How easy for me, your son,
youthful lungs trawling in one sweep –
cigar smoke, omelette, the girl
next door. One day I told you
how in physics we’d calculated
each lungful held billions of atoms Galileo’d inhaled.
It took a full week
for you retort – as always
off the nail. Must be I’ve used it all then –
from Siberia to Antarctica,
slack-pit to spire.
That’s why each draw’s so bloody hard.
Left me speechless.
Till, catching you that night at the foot
of your Jacob’s Ladder, ascending
to the one bulb of the landing toilet,
I told you how I’d checked with sir:
You can’t use it all, I piped
not in a hundred million years.
You’ll get better dad, just wait and see.
Your mouth a slur, suspended
over your chest. Fist
white on the rail.
Don’t hold your breath son, you said.
Feeling For Eggs
You have given, and given, until giving has grown
into habit – so that you move to the stove
without thought, without word, the moment
the green of my jacket stipples your window:
ladle the soup that is always ready, rearrange
the condiments, or slop eggs for the beaten track
of an omelette. Sometimes, I can almost believe
you pass the day moving from stove to telly and back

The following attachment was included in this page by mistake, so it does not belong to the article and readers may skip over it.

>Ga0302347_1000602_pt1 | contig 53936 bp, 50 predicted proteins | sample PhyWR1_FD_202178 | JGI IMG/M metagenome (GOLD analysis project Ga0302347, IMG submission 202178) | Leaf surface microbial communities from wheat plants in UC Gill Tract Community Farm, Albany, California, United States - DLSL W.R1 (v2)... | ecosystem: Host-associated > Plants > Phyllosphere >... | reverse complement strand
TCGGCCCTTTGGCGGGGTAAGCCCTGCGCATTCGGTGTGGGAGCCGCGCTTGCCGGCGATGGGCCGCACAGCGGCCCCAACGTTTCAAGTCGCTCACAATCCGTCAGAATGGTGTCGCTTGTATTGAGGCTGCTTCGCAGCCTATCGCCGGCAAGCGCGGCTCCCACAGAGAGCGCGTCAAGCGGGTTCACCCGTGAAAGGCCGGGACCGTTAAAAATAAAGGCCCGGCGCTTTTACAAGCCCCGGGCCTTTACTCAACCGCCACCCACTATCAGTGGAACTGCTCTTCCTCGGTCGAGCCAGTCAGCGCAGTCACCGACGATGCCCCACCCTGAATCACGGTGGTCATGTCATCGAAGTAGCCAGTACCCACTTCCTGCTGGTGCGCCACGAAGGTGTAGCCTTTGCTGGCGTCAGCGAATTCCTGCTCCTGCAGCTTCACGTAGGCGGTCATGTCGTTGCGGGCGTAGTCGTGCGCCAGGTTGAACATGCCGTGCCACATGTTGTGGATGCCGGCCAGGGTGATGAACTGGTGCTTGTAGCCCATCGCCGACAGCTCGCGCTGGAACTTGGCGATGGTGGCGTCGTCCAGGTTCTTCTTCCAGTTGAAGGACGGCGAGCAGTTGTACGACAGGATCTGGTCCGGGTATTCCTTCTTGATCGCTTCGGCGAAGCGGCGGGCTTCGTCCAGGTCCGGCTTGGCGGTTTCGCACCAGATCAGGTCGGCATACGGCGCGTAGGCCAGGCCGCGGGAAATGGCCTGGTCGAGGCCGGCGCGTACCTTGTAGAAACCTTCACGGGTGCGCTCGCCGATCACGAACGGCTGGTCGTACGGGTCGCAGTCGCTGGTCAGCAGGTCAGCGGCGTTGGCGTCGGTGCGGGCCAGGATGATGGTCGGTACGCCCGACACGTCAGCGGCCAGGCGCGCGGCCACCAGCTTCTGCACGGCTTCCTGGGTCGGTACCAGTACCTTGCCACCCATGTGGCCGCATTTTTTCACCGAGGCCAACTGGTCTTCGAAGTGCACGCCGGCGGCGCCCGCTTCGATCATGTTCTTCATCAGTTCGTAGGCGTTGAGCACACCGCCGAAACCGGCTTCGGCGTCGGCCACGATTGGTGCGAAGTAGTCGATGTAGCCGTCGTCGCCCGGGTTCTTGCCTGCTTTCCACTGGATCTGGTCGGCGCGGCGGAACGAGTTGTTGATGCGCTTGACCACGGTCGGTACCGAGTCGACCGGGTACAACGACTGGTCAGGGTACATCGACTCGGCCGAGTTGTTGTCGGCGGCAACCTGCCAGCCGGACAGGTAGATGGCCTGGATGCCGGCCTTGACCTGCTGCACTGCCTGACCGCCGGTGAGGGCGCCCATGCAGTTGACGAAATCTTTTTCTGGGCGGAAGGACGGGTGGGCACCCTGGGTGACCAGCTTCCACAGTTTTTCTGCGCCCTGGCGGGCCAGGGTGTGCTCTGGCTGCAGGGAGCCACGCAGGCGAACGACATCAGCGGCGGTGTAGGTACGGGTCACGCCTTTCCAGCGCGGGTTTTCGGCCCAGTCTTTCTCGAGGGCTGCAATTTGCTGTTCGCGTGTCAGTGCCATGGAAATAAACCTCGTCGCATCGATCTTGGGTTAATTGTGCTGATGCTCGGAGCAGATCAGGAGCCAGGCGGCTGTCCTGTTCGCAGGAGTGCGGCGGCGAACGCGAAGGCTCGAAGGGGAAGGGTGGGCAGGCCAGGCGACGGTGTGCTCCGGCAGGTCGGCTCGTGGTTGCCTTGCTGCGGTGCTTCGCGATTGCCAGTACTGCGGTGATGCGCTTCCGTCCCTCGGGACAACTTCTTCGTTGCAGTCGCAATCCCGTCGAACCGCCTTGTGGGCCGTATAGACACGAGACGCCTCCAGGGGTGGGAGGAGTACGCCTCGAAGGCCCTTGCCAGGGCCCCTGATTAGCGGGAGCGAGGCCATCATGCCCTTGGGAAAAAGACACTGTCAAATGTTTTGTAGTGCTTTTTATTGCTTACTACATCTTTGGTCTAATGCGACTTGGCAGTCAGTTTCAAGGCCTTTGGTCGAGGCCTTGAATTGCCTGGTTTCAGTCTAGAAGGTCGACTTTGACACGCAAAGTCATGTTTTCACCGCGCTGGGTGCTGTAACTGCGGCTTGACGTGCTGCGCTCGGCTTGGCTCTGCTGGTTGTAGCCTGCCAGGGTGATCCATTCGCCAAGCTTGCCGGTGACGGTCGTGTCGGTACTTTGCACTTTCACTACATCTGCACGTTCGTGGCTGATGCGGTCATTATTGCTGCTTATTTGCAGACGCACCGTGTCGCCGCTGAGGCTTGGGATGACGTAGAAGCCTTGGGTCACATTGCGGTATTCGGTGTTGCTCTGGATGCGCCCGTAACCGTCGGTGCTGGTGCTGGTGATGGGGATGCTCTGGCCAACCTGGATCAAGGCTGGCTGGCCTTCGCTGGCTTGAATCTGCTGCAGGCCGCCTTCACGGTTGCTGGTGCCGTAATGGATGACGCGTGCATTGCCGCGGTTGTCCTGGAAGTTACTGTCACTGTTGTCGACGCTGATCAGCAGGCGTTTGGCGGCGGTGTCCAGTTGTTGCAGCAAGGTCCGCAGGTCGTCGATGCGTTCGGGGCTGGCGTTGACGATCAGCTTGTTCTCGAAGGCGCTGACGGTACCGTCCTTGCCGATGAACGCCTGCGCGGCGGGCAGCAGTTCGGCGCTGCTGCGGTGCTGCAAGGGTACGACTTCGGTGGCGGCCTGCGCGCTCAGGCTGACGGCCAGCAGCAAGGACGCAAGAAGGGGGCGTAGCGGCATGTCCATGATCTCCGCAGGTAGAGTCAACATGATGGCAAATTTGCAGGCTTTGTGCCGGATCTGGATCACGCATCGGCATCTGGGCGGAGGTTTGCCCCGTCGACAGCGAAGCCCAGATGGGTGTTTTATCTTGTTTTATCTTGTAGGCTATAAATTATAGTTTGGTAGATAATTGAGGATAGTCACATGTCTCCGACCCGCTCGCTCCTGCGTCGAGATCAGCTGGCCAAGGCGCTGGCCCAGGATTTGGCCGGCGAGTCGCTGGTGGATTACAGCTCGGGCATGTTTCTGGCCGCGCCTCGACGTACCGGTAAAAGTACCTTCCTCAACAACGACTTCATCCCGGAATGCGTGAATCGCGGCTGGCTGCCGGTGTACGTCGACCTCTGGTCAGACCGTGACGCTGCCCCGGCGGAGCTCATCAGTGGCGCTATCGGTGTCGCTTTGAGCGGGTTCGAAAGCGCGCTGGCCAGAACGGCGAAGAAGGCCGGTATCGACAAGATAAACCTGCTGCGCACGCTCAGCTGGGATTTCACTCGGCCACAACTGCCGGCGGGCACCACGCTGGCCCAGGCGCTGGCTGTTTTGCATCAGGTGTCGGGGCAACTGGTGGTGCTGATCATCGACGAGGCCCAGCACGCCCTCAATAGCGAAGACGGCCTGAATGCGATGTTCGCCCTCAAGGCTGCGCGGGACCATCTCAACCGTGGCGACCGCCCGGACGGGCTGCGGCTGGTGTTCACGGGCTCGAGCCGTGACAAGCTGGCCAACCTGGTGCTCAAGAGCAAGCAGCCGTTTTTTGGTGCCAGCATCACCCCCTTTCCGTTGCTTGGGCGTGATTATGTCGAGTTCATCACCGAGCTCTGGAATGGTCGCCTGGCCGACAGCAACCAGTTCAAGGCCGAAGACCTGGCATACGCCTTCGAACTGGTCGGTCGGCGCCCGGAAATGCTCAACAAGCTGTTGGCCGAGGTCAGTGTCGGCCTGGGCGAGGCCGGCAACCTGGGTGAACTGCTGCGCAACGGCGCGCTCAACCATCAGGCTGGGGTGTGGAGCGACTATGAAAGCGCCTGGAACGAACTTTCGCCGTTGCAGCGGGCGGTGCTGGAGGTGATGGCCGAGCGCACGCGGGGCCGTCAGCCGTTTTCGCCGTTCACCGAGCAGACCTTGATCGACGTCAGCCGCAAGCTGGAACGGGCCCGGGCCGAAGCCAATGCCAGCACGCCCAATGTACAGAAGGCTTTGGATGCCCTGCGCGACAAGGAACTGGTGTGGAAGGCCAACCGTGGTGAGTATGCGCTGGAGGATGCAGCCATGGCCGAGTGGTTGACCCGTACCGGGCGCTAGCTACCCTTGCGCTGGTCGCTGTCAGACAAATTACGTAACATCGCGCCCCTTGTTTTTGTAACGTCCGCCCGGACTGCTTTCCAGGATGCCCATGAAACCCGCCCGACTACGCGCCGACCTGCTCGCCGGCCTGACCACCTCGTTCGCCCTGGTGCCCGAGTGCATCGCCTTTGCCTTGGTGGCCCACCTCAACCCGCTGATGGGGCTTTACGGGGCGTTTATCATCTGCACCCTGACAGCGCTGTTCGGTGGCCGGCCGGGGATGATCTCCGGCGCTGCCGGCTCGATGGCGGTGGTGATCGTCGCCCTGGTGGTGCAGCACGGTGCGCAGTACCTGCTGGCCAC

again; or taking the one leather bag to the shops
for the loaf, the eggs you stow as though they might
ignite, two words with the butcher: was tender; was tough.
The odd hour spent in the husbandry of bills.
You hoard your knowledge of the man who died, left you
with sons: onion skin copies with their own
lives. You keep that knowledge safe, as though telling
might erase it. The pruning of decades takes your words
beyond the graft of mine. So, you listen, tolerate
the electric hotplate, the central heating;
were happier with the sooted cauldron twenty of you
could have your fill from, the firewood chopped
by your father, brought by donkey. You grew
maize from seed, knew how to feel
for an egg in the chicken. We sit in silence now,
with English tea to sip, some soup, until I have
to go. You follow as far as the empty drive, wave
as you stoop for a windfall branch,
add it to the wood pile you keep in the garage
that year by year inches towards the eaves.
Mario Petrucci (Londen, 29 november 1958)